Skip to content

The Nariz del Rostro Maya Sunrise Tour

Our site includes affiliate links to products we recommend. If you use one to make a purchase, we earn a small commission at no extra cost to you. Thanks for your support!

Care to watch the sun slowly rising behind a series of gorgeous volcanoes while the light gradually makes its way across the glorious expanse of beautiful Lake Atitlan? Well, have we got just the tour for you! The (locally) famous Nariz del Rostro Maya Sunrise Tour, at your service.

Also known as “Indian Nose”, although that name has been slowly phased out because the term “indio” is considered offensive by local Mayans. “Rostro Maya”, on the other hand, means “Mayan Face” in the local Mayan dialect and “nariz” is Spanish for “nose”. So even the acceptable name still makes a rather pointed statement on the relative shape of Mayan facial features, but at least everyone seems fine with this one.

Rostro Maya seen from San Juan la Laguna

Name aside, Nariz del Rostro Maya is an exceptional Lake Atitlan viewpoint, whether you venture up in the dark for sunrise (recommended) or later in the day (very hot). The sunrise version of the tour involves a relatively short walk from the ridge town of Santa Clara la Laguna. However, it is also possible to hike up from the lake, from San Juan la Laguna to the top, which we have done in the past. The upside: great views that continue to improve all the way up. Downside: very little shade and the sun beating directly on you the entire way.

In this post we’re going to focus on the sunrise tour but if you want more detail on the hike from San Juan, check out our complete guide to hiking on Lake Atitlan.

The Nariz del Rostro Maya sunrise tour is normally done with a guide – must be, according to the guides, anyway. In reality, it is possible to hike up on your own, you’ll just have to pay a fee at the top, anywhere from 25-40q depending on who we asked.

Volcanoes and a lake at sunrise from La Nariz del Rostro Maya viewpoint

The guide we went with, Luis, runs Luituy Tours out of San Marcos la Laguna and was excellent. Organized, friendly, knowledgeable and very quick to respond to all our questions by WhatsApp, we can highly recommend him. There are also several other companies that run Rostro Maya tours out of almost all the different villages nearby, especially San Juan la Laguna and San Pedro la Laguna.

Rostro Maya Sunrise Tour Details

Start: 4 am (from San Marcos)

Arrival in Santa Clara: 4:30 am

Hike up: 45 min

Arrive at top: 5:15 am

Sunrise: 6:30 am

Start back down: 7 am

Hike down: 30 min

End: 8 am (San Marcos)

Man looking out over Lake Atitlan at sunrise

There are lots of different companies and individual guides willing to take people up to the nose for sunrise but most follow a very similar schedule.

They try to make it to Santa Clara by 4:30-5:00 am to start hiking. Your starting time will depend on where you are coming from. For us, we were picked up at Pasajcap (between San Marcos and Tzununa) at 3:45 am, passed through San Marcos at 4 and made it up the hill to Santa Clara by 4:30. So early, really early, is what I’m saying.

We had a group of 6 and were picked up in a nice van, which was much warmer and more comfortable going up the steep hill to Santa Clara in the middle of the night than a tuk-tuk, which is what some of the other guides use. If this matters to you, be sure to ask about the transportation details ahead of time.

La Nariz del Rostro Maya Hike

From the cemetery in Santa Clara (also worth exploring once it is light out on your way back), you hike down through a deep valley, then back up the other side, following switchbacks, dirt trails and some rough stairs up to the top after 30-45 minutes of hiking. It is not a strenuous hike but does involve around 210m of elevation gain to get there and maybe another 70m coming back. Enough to get the heart rate up but fairly manageable for most people.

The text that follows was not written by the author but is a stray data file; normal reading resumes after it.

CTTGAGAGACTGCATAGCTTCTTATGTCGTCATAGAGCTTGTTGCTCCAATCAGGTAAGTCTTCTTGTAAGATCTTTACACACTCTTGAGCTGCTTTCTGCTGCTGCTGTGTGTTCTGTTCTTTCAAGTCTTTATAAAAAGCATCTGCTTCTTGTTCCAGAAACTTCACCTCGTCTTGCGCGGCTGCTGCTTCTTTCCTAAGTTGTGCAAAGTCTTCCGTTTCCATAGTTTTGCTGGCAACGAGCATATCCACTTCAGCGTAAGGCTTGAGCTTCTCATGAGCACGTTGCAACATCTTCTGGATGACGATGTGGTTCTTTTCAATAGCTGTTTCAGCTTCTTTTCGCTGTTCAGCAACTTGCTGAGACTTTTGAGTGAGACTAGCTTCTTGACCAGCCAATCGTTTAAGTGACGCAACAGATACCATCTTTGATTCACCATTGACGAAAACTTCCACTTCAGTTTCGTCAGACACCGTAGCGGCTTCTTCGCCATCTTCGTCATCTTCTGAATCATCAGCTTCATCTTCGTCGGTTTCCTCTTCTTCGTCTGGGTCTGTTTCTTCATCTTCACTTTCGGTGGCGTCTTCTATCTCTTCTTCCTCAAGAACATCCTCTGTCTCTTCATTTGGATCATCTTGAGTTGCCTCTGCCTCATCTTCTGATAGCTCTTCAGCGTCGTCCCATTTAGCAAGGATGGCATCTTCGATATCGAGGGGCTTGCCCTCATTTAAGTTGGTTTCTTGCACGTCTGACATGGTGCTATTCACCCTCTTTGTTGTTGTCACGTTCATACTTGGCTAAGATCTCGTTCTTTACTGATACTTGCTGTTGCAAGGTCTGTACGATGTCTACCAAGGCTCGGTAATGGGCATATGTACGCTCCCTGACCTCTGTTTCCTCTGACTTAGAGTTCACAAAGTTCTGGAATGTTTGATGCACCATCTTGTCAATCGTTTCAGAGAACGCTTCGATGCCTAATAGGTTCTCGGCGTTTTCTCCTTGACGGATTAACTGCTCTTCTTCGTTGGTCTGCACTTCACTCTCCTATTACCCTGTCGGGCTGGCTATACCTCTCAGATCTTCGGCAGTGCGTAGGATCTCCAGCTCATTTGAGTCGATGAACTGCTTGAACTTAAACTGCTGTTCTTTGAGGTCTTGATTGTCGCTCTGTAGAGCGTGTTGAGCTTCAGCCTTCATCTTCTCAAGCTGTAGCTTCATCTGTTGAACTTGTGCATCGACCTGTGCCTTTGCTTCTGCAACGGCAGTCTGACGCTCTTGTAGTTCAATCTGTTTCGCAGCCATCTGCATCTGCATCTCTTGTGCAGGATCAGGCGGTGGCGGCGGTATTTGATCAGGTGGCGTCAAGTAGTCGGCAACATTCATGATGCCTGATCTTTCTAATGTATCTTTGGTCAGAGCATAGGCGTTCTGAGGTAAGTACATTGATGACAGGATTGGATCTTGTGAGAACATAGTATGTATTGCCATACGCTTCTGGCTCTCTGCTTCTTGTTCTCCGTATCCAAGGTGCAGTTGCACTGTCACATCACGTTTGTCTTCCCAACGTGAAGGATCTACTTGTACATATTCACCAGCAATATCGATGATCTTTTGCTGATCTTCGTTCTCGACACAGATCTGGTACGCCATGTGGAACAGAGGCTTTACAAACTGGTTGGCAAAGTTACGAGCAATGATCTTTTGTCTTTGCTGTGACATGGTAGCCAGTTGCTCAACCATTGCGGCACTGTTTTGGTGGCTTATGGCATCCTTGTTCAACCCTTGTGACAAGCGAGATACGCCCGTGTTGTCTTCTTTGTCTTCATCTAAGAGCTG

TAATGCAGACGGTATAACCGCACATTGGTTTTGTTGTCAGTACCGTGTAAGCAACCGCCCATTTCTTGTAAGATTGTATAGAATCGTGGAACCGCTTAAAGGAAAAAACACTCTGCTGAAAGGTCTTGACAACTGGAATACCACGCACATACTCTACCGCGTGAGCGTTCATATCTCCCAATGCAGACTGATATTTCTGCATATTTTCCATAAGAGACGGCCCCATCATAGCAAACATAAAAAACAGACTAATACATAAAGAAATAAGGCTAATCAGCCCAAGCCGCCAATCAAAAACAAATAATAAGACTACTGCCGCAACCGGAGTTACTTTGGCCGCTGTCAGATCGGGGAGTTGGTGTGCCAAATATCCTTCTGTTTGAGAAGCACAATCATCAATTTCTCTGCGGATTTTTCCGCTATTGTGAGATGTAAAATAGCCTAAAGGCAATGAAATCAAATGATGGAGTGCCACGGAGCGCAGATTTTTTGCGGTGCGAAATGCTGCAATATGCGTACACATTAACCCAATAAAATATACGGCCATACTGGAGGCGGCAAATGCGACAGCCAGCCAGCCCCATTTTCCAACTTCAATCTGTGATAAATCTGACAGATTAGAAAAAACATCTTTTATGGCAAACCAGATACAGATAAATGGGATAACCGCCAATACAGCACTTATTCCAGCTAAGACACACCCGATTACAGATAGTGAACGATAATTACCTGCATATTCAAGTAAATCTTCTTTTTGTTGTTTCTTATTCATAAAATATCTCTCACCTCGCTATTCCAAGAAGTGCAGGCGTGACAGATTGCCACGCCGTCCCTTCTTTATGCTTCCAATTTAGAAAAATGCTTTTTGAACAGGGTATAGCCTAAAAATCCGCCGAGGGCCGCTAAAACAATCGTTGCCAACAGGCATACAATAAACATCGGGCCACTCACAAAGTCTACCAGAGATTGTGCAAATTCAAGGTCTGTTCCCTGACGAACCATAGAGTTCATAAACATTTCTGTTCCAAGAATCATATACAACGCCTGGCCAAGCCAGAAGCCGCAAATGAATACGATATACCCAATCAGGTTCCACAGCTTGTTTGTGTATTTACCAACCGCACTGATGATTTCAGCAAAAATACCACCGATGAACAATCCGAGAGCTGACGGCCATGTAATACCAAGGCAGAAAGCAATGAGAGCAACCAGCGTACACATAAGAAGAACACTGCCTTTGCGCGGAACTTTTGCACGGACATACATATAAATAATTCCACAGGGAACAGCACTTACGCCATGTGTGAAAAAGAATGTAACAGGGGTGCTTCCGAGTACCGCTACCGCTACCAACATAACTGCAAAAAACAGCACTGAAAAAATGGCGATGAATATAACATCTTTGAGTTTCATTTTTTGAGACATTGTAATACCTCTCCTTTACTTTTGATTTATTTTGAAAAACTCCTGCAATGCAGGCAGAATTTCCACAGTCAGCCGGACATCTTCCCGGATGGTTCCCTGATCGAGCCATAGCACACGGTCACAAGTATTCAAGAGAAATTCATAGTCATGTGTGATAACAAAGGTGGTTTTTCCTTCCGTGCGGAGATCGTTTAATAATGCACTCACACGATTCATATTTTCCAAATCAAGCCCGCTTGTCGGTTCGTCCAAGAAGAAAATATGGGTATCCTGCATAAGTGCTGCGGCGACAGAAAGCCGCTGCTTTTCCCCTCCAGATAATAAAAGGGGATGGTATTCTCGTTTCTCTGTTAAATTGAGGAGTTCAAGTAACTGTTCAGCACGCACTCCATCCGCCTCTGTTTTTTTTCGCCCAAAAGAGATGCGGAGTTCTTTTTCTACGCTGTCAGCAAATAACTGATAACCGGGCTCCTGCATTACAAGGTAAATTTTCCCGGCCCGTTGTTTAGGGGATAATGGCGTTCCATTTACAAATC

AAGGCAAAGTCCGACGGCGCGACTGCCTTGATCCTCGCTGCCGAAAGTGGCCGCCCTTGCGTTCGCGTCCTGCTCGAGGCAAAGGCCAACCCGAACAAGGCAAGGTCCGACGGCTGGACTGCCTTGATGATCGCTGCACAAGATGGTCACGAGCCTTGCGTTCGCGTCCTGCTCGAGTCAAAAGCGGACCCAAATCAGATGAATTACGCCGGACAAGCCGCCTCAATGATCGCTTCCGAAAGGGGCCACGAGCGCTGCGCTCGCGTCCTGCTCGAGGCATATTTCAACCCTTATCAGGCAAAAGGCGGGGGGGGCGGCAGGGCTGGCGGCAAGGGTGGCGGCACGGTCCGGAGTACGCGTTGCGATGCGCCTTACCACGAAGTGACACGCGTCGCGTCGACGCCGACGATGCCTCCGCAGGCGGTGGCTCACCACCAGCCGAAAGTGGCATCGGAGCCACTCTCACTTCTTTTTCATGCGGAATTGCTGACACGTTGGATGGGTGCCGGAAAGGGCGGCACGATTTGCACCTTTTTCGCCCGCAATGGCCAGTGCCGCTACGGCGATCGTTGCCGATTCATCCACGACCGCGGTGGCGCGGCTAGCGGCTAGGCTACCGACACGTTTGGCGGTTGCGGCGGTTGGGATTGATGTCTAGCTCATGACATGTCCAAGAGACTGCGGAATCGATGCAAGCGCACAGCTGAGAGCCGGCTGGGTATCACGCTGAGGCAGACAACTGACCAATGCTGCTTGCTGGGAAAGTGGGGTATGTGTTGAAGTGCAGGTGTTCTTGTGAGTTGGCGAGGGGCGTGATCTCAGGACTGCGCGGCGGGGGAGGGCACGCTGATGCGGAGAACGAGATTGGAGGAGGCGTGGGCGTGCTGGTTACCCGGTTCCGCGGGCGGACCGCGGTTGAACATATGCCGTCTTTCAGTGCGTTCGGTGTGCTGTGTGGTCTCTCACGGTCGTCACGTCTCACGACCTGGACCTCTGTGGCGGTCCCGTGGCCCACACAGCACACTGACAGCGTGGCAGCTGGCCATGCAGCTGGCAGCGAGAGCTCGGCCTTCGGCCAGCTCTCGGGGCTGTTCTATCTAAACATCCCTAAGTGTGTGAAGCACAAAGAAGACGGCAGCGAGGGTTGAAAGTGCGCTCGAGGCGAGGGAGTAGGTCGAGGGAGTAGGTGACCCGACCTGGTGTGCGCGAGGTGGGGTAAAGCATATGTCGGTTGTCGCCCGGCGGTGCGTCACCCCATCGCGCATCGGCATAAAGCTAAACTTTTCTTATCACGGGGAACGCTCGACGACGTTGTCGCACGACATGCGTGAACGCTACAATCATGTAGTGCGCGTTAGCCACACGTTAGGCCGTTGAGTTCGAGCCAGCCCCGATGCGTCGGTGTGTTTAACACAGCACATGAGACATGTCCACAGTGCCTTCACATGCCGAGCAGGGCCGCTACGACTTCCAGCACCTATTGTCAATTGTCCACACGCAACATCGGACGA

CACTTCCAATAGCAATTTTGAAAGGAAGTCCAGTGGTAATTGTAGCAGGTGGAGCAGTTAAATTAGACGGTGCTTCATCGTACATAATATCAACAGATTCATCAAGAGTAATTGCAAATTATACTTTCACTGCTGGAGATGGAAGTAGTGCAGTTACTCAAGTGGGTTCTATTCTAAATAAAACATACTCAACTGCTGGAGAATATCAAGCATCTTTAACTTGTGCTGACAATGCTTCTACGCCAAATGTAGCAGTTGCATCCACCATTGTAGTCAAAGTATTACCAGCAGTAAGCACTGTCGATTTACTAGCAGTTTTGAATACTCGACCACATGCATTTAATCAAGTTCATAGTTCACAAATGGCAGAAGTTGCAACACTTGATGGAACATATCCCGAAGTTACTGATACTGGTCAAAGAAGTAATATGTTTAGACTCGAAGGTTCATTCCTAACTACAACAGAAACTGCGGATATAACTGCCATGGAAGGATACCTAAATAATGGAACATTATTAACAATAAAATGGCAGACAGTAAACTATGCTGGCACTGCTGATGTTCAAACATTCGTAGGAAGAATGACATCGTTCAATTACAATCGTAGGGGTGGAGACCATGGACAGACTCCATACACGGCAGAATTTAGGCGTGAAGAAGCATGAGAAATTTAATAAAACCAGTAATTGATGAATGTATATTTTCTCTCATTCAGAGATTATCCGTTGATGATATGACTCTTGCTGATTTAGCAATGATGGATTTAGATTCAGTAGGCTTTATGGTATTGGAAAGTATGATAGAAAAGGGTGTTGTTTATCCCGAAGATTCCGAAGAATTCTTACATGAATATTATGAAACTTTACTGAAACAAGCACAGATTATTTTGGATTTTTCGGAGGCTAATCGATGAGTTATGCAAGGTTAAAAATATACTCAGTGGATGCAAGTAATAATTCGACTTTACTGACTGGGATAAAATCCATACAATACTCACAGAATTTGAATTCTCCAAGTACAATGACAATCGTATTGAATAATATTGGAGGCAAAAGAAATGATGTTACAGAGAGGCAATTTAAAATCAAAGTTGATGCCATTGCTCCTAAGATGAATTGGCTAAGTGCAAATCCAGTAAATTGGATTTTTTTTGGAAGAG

Group of hikers going uphill in the dark

The path is well-defined but there are a few different ones and it will still be pitch dark, making the guide a big help. If you have a GPS map of the hike you’d be able to find your way but, as I mentioned, they certainly discourage people trying to do it independently. And, in our opinion, the prices are very reasonable for what you get, making it well worth going with a guide who knows the trails, the best viewpoints and can’t wait to offer you coffee and hot chocolate at the top.

The top is very set up for guided groups so it might be tough to find a seat on your own but the views are still great. It is also possible that you could visit alternate viewpoints at “the mouth” on your own. However, we can’t promise that and if there is one thing we’ve learned over our many years visiting Guatemala, it’s that the rules today aren’t necessarily the rules tomorrow. So if you are determined to do it on your own you’ll need to ask around when the time comes (and find someone who has nothing to gain by steering you one way or the other).

La Nariz del Rostro Maya Viewpoint

We made it to the top at about 5:15 am and were the first group there, although it was only a few minutes before other groups started showing up. There are several benches staggered over three levels providing unblocked sightlines, with each bench featuring straw mats for added comfort. There are also a couple extra benches with backs if you really want to lounge after your exertions and pair of (very) basic pit toilets hidden by tarps for when nature calls.

Group sitting on a bench looking down at San Juan la Laguna in the dark

The sun rises at different times throughout the year so the exact time will depend on when you visit. We did it in February when the official sunrise time was 6:30 am. So it was still fully dark when we arrived but by 5:30 – roughly an hour before sunrise – the first hints of orange started to appear over the far edge of Lake Atitlan. In our opinion, if you’re going to bother getting up in the middle of the night to experience the Nariz del Rostro Maya sunrise, you may as well get there early enough to enjoy ALL of it. Some of our favourite views were just as the sky was first starting to lighten.

View down over the lights of San Juan la Laguna and San Pedro la Laguna in the near-dark before sunrise

We were lucky enough to have (accidentally) picked a perfectly clear morning and it was quite dramatic to watch the lake slowly appear out of the darkness, the lights of San Juan la Laguna, San Pedro la Laguna and Santiago Atitlan gracefully giving way to emerging light from the sky.